Thermal Aging Time-temperature Effects on Low Voltage EPR/XLPE Insulated Cables
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Low-voltage (LV) insulated cables are widely used in nuclear power plant environments in critical applications such as power transmission, control of equipment and instrumentation, and signal and data communication. Since the majority of nuclear power plants are nearing reaching their end-of-life, extending their operating life by up to 40 years is critical. As a result, assessing the health of LV cables has become a critical issue, as this is typically accomplished through destructive techniques. Most cables are made with polymer insulation and jacket materials, which can become brittle, crack, or degrade over time due to exposure to harsh environmental conditions such as high temperatures, moisture, and radiation. Degradation of the properties of these materials, particularly the insulation, can result in a significant decrease in the overall health and performance of the cable, eventually leading to failure. Aging assessments are performed on cable polymers exposed to harsh conditions in service to identify and quantify the severity of degradation and determine when they will reach their end of life. Cross-linked polyethylene (XLPE) and ethylene propylene rubber (EPR) insulated cables are among the most commonly used in the industry, and their use is continuing to increase. A variety of cable samples are thermally aged at 130 °C for different periods of time in this paper. These samples are subjected to frequency-domain dielectric spectroscopy (FDS) and polarization/depolarization current (PDC) measurements. The dielectric response characteristics of FDS and PDC are examined, and a variety of diagnostic ”metrics” derived from variable frequency dielectric response and polarization and depolarization current data have been trended as a function of aging time.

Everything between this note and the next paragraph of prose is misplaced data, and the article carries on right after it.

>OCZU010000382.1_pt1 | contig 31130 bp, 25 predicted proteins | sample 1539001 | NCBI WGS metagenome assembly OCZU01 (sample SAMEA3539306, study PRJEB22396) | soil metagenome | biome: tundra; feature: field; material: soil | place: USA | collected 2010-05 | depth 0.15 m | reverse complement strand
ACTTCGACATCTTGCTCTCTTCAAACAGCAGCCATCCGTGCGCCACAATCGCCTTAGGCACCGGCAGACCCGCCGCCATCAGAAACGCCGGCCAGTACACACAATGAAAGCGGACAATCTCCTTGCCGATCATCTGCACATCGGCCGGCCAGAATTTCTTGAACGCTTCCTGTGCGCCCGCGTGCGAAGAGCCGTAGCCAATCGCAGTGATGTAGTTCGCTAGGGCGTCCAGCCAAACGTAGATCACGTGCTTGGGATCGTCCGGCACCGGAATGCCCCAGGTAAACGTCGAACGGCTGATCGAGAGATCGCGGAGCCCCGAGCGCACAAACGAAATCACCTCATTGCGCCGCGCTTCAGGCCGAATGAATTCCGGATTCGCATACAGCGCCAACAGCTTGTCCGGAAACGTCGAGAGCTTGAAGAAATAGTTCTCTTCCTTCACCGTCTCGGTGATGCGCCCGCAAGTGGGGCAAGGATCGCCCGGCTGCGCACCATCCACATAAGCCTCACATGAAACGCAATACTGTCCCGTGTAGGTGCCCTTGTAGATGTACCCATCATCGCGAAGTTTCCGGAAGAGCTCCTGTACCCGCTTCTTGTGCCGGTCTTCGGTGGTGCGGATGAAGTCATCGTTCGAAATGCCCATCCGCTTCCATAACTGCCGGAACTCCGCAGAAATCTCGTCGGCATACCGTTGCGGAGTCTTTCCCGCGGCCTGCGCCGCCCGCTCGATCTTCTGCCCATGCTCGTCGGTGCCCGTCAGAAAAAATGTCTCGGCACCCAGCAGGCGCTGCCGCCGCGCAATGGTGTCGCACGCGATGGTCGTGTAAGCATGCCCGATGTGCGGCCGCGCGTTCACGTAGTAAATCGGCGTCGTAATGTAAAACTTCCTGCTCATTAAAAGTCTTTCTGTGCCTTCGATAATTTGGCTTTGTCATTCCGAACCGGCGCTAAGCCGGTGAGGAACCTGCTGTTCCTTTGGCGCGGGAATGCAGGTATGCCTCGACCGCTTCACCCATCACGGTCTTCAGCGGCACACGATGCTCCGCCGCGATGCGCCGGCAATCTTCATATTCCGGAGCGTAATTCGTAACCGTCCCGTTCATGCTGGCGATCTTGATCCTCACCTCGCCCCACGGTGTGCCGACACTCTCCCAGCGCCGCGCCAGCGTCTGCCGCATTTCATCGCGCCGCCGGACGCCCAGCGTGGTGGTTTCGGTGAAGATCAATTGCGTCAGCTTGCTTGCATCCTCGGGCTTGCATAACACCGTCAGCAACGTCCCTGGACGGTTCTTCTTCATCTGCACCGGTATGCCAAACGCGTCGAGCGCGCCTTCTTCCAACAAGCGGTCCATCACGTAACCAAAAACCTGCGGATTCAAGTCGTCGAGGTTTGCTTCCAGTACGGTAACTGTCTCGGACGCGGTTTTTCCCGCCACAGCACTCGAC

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FARHANA HOSSAIN PRIANA (2022). Thermal Aging Time-temperature Effects on Low Voltage EPR/XLPE Insulated Cables. UWSpace. http://hdl.handle.net/10012/18986